Brad Montgomery never planned to be a nationally recognized humorist motivational speaker, business comedian, publisher, and author; he planned to be a lawyer. After graduating with a political science degree from Brown University, he intended to be a magician for one year and then start the serious part of his life with the study of law. To date, he is still waiting for the serious part of his life to begin. After getting his start as a corporate entertainer (performing comedy and magic), Montgomery now speaks to corporations and associations who need a lift, combining laughter and magic with a simple yet powerful message about connecting a positive work culture and life to an excellent work product. For more information about Brad, go to During his seminar, “Presto Change-O: A Magician’s Guide to Laughing at Change,” at the 2012 Remodeling Leadership Conference, attendees heard about a variety of ways to approach change.

Remodeling: Change can be scary. How do you propose people laugh at it?

Brad Montgomery: The key with change is to understand the underlying emotions behind it. Often the emotion behind change is fear, but what I propose is to approach change — and this sounds like a crazy idea —  with the attitude of happiness, which is way more fun and way more effective.

You have to acknowledge the fear, but as soon as you acknowledge it you need to leave it behind, which is not always easy but it’s very simple. The concept is simple even though the technique is hard. I turn it upside down. Instead of talking about how horrible change is, I’m going to talk about how to use happiness as a tool to deal with change.

RM: And not all change is bad either.

BM: And not all stress is bad, oddly. But if too much of it affects your quality of life then your performance drops. That’s why everything I do is approached from the opposite direction. My expertise is in happiness and how happiness affects business performance and in this case, how happiness affects our ability to deal with change management.

RM: What types of behaviors should we let go?

BM: This sounds stupid but one of the things I will talk about is that we need to tell ourselves to get a grip, move on, and start now. Change is here. Whining about it and hashing it over is not helpful. What’s helpful is finding positive ways to deal with it. What can you do to create levity and lightheartedness? How can we use our sense of humor? And how can we aspire to find happiness at work in spite of the fact it seems dead set against us? The world at work often seems completely contrary to what we want. But there are some techniques that work for everybody that are surprisingly easy and surprisingly simple and we can incorporate them surprisingly quickly right now.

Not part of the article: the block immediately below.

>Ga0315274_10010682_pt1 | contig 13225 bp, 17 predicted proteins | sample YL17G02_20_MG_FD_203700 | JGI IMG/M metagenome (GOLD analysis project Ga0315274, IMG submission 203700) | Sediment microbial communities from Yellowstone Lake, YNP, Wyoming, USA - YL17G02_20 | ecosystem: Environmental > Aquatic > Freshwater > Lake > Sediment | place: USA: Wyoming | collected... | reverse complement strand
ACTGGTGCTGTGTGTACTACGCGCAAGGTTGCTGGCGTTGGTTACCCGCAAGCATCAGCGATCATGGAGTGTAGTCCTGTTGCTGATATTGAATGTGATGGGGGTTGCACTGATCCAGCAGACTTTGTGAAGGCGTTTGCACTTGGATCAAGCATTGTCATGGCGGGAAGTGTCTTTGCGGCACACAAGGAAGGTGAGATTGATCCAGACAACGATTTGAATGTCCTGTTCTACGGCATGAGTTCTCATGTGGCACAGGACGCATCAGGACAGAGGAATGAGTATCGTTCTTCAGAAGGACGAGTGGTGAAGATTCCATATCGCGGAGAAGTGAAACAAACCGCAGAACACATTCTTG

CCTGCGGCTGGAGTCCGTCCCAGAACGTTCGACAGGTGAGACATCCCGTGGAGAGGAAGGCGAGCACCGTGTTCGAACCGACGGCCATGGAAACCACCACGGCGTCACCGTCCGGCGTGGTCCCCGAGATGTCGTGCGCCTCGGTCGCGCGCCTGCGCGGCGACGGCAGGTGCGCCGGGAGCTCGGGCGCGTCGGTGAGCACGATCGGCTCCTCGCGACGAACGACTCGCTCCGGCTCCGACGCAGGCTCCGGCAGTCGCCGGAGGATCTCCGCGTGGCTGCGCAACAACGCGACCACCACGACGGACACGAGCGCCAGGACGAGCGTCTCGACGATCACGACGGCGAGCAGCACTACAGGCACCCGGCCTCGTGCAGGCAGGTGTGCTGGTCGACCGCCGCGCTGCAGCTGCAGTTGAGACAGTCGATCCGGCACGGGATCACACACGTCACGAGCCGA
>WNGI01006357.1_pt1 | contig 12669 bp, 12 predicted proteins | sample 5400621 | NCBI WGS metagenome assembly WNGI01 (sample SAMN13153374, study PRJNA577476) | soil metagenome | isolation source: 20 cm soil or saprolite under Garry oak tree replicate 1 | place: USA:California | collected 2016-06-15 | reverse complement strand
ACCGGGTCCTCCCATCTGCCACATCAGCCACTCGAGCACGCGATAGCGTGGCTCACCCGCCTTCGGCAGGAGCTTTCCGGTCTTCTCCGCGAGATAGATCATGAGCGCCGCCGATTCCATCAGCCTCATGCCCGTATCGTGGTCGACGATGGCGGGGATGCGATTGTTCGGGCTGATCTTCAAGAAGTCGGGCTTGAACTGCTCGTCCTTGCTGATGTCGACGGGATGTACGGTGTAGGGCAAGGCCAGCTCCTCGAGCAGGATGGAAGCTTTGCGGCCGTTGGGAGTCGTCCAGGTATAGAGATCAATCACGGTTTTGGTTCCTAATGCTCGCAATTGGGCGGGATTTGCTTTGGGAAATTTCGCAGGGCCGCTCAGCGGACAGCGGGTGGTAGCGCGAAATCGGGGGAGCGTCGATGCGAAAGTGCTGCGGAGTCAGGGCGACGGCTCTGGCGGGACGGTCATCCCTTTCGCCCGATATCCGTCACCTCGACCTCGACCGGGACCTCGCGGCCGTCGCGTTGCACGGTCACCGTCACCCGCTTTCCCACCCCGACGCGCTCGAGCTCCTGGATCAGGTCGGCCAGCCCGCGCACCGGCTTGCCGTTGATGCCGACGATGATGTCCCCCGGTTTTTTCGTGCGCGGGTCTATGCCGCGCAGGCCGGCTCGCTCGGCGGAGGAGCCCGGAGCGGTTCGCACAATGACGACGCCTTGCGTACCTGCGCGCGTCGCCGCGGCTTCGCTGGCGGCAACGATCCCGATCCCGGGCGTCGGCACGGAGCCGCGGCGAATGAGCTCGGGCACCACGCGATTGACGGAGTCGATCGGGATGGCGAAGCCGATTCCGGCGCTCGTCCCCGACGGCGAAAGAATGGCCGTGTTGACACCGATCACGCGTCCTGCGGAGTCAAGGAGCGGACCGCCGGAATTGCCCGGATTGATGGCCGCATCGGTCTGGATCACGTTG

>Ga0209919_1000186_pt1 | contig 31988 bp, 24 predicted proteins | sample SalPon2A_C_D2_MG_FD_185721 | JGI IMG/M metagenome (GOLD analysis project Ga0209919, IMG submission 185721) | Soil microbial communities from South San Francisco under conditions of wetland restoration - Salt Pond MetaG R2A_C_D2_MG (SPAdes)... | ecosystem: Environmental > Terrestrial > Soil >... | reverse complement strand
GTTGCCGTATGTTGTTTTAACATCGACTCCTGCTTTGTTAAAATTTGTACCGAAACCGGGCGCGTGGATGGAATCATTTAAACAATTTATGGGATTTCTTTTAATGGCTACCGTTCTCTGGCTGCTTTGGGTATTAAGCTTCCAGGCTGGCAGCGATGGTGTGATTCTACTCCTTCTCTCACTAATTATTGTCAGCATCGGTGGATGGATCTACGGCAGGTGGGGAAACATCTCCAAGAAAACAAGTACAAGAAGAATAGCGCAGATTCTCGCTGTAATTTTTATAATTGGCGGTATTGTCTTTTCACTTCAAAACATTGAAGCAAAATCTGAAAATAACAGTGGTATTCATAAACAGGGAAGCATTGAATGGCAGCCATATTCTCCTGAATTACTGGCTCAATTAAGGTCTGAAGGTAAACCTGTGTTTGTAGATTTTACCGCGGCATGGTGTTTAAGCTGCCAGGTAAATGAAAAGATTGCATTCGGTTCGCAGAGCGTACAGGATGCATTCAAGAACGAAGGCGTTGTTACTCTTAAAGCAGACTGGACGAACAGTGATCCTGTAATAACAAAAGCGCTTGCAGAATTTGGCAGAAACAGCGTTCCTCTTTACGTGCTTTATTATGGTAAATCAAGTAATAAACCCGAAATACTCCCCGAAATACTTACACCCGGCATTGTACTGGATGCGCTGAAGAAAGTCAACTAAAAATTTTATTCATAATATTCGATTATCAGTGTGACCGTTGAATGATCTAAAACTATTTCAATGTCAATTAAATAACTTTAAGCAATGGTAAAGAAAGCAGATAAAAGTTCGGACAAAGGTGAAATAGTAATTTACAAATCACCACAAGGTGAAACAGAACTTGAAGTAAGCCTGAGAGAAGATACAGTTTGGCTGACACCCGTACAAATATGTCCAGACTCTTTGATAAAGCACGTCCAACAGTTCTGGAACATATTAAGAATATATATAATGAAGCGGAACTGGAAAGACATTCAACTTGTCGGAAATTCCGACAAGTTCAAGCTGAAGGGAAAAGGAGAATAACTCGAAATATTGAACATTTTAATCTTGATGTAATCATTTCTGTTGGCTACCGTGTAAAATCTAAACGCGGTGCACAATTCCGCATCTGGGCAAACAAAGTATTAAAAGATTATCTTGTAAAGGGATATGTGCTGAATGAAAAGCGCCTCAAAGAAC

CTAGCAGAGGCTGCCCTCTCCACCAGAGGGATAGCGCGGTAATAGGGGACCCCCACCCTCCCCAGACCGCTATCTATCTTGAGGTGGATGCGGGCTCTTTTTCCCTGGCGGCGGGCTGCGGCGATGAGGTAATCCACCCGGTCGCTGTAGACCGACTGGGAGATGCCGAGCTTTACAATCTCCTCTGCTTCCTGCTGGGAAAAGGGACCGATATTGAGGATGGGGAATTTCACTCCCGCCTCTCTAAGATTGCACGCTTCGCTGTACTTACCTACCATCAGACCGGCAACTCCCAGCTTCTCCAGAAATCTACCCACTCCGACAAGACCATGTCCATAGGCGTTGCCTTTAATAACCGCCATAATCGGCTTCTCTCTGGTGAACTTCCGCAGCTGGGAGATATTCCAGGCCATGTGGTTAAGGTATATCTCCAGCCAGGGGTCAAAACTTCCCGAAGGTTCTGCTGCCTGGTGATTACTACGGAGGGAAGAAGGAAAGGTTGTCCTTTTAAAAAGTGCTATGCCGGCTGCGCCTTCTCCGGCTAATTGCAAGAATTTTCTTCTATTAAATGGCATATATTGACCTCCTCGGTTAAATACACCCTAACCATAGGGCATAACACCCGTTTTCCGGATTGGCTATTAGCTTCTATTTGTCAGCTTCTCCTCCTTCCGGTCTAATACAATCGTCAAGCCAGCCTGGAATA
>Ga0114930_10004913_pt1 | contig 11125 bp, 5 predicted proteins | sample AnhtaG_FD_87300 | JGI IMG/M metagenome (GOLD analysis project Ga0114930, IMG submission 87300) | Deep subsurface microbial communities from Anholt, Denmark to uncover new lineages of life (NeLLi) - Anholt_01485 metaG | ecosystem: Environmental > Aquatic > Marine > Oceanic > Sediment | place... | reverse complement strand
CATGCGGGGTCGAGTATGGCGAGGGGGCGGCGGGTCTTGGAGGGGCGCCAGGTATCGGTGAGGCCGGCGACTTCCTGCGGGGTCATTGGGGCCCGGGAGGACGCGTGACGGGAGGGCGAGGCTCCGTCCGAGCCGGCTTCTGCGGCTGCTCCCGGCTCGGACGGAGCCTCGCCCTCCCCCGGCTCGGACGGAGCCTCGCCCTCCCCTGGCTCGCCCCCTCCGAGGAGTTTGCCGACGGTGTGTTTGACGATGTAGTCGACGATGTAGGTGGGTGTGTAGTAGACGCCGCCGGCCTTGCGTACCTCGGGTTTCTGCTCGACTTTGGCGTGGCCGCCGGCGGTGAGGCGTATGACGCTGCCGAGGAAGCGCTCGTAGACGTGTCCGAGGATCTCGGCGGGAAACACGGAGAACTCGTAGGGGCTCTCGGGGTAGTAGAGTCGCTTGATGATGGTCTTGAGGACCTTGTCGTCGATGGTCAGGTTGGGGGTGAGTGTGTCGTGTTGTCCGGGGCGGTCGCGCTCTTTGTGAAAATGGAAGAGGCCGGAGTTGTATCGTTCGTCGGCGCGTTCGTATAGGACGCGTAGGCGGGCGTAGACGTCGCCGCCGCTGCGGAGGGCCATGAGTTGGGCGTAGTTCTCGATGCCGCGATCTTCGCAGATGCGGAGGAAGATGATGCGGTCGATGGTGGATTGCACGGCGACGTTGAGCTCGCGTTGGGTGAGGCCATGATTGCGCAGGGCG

RM: Can this approach work for anybody?

BM: No matter what your job title is, no matter what your experience level is, or your IQ, it helps everybody. One of the things I love about the science of happiness is that it’s proven. A long time ago our grandparents knew this stuff, but it wasn’t proven. Now in 2012 we have a lot of data about how our attitudes can help with our resiliency, our creativity, our leadership, our management, our health, and all of those things are completely related to change. Our grandparents would be proud to know that common sense has data now.

I don’t propose that I’m giving you any new data, I’m just proposing stuff that you already know to be true. If we take ourselves less seriously while still taking what we do seriously, we tend to perform better generally, and specifically, at work. I can show them how you can take this common sense and turn into a tool you can apply daily, hour by hour, at any given moment.

RM: What’s the easiest way to adapt to these changes?

BM: Change the attitude. Most changes we deal with at work are not by choice. We can’t control what happens on the front page of the paper or the economy, so the only thing left is our attitude about that change. It sounds like a cliché but that doesn’t make it any less true. If we can learn how to bring a positive attitude to whatever is bringing us the most pain, we’ll do better. Again, I see that this is a simple concept, but I’m smart enough to understand that this is not always easy.

RM: What can Remodeling Leadership Conference attendees expect from your seminar?

BM: I want to make sure we have fun. A keynote with lots of information and no fun is painful for everybody. So I’ve spent a lot of time figuring out how to make this session completely different from any session you’ve ever been to before. I use a lot of crazy stuff that is both funny and exciting and visual and always different. We want you to have fun because if you have fun you’ll listen to the message and it will stick. A lot of good information can be gone before you get out the door. I hope to deliver information in a fresh way so that it’s easily absorbed.

RM: What is the most difficult change you’ve had to adapt to in your own life?

BM: I’m going to tell some stories about this. I moved my family to Mexico for a whole year. We didn’t speak Spanish when we went there. My kids were enrolled in a Mexican school and suddenly my wife and I are living in Mexico. Having to learn a language and a culture that is way different is very stressful. I honestly didn’t realize how big a change in culture it would be. It was grueling and wildly difficult. When I say I’ve been thinking about change for a year, I’m not exaggerating. I had to think about it in terms of my family and think about it in terms of universal truths that apply to everybody in every business. I’ll be telling some stories about some crazy stuff we had to deal with. My job as a speaker is to make sure the audience feels that they’re there and can learn from our pain without having to go through it.

Click here to read more from the 2012 Remodeling Leadership Conference speakers.